Plastic Bans US

Bioplastic Ban in Missouri

A ban on single-use disposable food service ware made from plastic or bioplastic that goes into effect for retail outlets Jan. 1 will be one of the strictest in Jackson County.

“As far as I know, this is the toughest one in the state,” said City Councilor Emily Berlant. “Based on Zero Waste Team research, there are only five other cites (in the nation) that have ordinances at this level.”

The Talent City Council unanimously approved the measure July 17 after several public hearings and deliberations that started in April.

Retail outlets will have 90 days after Jan. 1 to phase out use of the materials before enforcement efforts begin. Councilors approved an exception for plastic drink ware and lids after their investigations showed that there are no feasible alternatives available for handling items such as hot drinks. The council will review the exception by December 2020.

The Zero Waste Team, which succeeded the Recycle Team, brought the proposal to the council. After first considering a ban a plastic straws only, the team looked at including more items at Berlant’s urging, said Sharon Anderson, team chairwoman. The team is a subcommittee of the city’s Together for Talent Committee.

Proposals in earlier ordinance versions to prohibit single-use carryout plastic bags by retailers were dropped because a statewide ban will go into effect Jan. 1. The state legislation will allow customers to request plastic straws.

The Talent City Council unanimously passed the ordinance. No one raised objections during the public hearings, although some speakers asked for clarifications, said Berlant. An initial hearing was held in April, and the council referred the measure back to city staff for more refinement.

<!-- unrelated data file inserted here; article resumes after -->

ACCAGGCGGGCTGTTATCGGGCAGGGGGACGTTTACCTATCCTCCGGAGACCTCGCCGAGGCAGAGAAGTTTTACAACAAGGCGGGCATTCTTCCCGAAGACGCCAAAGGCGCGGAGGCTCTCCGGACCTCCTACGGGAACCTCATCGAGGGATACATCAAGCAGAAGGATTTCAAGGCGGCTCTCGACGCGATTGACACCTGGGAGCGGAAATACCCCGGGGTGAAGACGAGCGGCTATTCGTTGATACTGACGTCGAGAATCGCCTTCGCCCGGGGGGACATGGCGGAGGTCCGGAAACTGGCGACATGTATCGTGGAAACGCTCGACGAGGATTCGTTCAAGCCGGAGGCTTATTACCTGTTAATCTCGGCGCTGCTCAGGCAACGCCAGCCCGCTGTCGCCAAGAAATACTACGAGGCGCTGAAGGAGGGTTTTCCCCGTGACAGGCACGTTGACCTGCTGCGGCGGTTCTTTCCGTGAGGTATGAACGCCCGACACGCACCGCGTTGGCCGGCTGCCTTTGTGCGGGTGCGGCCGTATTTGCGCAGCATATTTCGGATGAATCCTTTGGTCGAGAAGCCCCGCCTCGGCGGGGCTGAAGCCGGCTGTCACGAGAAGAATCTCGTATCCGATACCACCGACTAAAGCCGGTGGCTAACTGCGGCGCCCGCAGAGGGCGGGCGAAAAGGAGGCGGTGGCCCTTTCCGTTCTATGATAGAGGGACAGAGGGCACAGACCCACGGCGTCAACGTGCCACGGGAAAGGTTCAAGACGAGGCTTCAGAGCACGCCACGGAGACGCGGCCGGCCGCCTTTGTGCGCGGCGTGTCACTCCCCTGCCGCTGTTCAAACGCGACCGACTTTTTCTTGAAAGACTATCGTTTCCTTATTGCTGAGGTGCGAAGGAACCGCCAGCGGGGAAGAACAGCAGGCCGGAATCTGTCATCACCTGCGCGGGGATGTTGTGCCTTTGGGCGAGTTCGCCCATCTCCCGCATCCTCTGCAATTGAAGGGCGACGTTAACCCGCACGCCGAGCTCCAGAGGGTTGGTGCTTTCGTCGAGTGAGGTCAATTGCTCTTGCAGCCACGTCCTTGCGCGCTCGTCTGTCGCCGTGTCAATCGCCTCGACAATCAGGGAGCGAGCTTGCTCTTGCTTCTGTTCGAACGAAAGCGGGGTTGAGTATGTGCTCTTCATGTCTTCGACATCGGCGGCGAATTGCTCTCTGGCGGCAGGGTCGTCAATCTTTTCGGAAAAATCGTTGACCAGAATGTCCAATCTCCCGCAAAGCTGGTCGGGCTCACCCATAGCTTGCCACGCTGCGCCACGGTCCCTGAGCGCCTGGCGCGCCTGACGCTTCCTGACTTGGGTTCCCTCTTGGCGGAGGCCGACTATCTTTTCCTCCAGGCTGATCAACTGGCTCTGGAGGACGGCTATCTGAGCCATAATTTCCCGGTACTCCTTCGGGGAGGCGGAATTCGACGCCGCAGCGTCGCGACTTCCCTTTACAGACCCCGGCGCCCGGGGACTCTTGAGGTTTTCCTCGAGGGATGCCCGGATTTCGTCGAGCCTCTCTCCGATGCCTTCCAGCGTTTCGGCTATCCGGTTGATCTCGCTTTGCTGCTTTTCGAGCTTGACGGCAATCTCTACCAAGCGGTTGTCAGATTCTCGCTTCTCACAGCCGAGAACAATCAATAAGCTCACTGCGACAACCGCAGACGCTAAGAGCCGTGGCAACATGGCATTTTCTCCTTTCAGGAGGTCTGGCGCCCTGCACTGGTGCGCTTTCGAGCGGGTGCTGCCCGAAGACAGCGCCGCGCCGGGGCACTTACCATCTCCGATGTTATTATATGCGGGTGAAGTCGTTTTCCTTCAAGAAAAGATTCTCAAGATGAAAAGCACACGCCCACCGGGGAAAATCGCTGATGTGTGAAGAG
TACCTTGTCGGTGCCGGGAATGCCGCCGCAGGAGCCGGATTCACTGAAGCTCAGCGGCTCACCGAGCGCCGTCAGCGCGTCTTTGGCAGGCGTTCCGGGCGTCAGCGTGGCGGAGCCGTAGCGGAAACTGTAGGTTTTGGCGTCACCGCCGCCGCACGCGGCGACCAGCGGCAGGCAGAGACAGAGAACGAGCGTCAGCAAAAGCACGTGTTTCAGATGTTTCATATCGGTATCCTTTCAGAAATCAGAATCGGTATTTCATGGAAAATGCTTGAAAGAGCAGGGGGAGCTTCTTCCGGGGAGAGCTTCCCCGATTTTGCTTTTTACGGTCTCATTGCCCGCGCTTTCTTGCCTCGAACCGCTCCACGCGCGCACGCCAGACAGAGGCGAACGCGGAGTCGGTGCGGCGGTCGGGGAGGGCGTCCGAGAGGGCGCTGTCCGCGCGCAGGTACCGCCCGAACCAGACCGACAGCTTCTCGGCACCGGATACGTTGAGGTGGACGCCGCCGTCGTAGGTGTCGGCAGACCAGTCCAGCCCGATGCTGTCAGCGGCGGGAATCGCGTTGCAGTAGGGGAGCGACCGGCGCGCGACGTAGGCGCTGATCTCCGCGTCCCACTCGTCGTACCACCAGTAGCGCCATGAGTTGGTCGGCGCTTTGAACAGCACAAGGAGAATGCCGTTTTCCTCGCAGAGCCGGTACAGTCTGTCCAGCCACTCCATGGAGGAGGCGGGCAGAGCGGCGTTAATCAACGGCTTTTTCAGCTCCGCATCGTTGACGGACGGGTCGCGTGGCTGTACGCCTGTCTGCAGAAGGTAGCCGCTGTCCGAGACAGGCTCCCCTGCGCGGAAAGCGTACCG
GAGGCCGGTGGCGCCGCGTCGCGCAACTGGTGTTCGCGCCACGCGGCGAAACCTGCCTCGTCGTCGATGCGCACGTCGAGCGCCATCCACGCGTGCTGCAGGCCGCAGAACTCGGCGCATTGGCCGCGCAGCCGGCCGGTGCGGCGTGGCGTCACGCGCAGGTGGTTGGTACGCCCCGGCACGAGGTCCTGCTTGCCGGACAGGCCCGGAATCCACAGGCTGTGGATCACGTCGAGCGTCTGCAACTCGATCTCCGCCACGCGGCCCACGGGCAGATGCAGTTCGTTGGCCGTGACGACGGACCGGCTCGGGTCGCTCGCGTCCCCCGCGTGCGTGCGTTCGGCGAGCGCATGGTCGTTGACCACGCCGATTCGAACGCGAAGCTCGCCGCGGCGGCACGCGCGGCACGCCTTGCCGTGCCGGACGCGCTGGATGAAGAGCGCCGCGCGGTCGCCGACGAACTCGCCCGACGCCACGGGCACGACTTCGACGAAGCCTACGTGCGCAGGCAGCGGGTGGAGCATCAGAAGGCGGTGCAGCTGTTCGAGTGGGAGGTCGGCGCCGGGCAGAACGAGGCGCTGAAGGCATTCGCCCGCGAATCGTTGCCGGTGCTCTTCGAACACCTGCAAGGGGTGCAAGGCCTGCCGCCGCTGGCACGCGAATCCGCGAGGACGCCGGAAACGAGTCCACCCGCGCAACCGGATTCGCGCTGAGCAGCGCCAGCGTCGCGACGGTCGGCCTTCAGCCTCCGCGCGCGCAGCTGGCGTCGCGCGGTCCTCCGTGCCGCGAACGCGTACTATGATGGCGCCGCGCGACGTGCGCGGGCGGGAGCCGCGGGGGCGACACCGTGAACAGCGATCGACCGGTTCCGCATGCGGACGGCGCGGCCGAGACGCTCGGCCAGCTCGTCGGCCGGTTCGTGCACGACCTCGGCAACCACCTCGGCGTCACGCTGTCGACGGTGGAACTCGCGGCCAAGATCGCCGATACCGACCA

“We had public input in every meeting where this was on the agenda, except for July 17,” said Berlant. “I think that by that time folks that have been the advocates all along had said what they needed to say.”

Events held at city properties that require an agreement would be covered by the rules. Groups renting the Community Center or Town Hall would need to follow the ordinance, but a party at Chuck Roberts Park, which has no agreement, would not need to follow the rules.

Bioplastics are units made substantially from renewable plants that look and act like plastic. Many people don’t know what the content of bioplastic is, but its presence can disrupt the traditional recycling stream, said Berlant.

The Talent Harvest Festival banned single-use plastic food ware two years ago at the direction of the city council. The Zero Waste Team purchased silverware and glasses that vendors could use and took care of cleaning and supplying them, said Anderson.

The Zero Waste Team identified 31 businesses that would be affected by the ordinance and attempted to speak with a manager at all locations.

“We talked to managers to find out what their practices were and to tell them about the proposal,” said Anderson. “What I found was they were not opposed to it. They were concerned that it would affect their bottom lines, but they were supportive.”

Talent Café owner Denise O’Brien said she doesn’t expect much impact from the ordinance. The business already uses disposable cardboard products for takeout food. O’Brien said the cafe usually sees about a half-dozen takeout orders per day.

“I’m in agreement with the whole thing,” said O’Brien.

“At this time, we are not prepared to talk about the subject,” said Norm Lane, manager of Ray’s Food Place in Talent, after consulting with corporation headquarters. The store has an outdoor barbecue operation and a deli that provides takeout food.

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Published on ashlandtidings.com and written by Tony Boom